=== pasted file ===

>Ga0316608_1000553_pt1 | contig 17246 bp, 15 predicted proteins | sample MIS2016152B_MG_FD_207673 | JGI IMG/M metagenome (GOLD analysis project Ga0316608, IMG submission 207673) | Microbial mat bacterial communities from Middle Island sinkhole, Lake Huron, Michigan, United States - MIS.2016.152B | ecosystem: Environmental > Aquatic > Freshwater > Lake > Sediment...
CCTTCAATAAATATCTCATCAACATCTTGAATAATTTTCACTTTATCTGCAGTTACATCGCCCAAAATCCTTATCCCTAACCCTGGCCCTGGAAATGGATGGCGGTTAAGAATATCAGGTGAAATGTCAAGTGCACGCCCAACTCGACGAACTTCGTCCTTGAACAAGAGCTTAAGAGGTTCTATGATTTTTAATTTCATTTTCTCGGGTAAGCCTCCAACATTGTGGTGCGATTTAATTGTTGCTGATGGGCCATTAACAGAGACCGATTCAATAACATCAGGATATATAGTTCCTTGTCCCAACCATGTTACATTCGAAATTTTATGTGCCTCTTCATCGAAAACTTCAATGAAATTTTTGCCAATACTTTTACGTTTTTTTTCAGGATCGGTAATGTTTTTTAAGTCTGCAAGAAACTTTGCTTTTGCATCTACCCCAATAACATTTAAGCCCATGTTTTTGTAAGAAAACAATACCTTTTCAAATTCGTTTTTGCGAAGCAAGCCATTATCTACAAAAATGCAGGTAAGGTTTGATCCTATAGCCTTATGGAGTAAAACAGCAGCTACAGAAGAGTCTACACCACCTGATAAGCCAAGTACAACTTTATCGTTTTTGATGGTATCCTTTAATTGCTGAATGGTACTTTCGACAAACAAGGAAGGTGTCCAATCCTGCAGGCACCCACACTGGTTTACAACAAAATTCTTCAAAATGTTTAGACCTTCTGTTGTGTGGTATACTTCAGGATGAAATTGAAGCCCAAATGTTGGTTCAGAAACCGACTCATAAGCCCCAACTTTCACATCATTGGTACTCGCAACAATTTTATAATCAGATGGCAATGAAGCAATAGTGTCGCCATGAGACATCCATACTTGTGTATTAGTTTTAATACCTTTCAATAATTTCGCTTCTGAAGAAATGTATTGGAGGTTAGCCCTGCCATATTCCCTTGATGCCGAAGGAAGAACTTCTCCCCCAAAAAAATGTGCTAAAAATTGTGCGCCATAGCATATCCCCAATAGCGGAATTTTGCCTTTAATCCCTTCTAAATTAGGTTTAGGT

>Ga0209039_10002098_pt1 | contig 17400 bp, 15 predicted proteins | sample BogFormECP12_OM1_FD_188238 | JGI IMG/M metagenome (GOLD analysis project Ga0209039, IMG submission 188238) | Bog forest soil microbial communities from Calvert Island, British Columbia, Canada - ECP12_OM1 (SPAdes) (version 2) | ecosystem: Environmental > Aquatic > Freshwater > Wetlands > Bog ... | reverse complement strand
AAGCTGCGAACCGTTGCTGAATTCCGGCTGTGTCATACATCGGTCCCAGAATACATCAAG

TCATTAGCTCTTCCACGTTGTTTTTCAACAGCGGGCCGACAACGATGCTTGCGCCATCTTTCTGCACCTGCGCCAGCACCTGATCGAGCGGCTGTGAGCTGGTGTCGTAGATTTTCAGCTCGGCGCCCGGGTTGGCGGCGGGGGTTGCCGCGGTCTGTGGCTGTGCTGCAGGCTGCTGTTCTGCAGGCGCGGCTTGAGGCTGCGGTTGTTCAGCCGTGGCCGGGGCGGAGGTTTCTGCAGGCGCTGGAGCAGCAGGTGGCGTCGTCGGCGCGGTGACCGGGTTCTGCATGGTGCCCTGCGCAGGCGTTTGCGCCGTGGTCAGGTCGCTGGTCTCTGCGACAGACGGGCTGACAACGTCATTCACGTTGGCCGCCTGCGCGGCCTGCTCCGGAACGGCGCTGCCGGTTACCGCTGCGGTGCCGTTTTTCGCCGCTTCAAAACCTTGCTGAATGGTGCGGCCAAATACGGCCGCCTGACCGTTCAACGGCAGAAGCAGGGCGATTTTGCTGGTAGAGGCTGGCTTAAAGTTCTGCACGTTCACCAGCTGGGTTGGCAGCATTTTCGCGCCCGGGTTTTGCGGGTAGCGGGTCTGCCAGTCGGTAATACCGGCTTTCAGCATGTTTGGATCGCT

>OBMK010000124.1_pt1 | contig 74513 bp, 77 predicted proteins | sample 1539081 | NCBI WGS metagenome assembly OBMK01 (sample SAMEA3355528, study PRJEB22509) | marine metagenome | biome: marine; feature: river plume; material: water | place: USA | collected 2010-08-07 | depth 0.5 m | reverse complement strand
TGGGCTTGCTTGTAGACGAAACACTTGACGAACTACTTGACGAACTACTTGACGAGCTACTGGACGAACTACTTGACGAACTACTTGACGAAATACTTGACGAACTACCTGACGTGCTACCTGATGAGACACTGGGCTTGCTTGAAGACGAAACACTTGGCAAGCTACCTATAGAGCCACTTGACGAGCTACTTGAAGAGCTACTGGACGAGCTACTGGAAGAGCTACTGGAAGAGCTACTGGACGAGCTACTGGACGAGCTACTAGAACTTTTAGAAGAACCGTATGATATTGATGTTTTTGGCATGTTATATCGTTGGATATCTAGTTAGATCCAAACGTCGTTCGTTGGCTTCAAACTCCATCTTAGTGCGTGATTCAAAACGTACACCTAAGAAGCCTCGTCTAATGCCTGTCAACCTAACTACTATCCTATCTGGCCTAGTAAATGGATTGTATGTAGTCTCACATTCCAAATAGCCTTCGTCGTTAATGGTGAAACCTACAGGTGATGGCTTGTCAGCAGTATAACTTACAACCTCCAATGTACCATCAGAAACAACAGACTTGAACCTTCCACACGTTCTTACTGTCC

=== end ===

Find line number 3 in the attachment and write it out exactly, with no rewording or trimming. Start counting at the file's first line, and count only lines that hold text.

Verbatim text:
>Ga0209039_10002098_pt1 | contig 17400 bp, 15 predicted proteins | sample BogFormECP12_OM1_FD_188238 | JGI IMG/M metagenome (GOLD analysis project Ga0209039, IMG submission 188238) | Bog forest soil microbial communities from Calvert Island, British Columbia, Canada - ECP12_OM1 (SPAdes) (version 2) | ecosystem: Environmental > Aquatic > Freshwater > Wetlands > Bog ... | reverse complement strand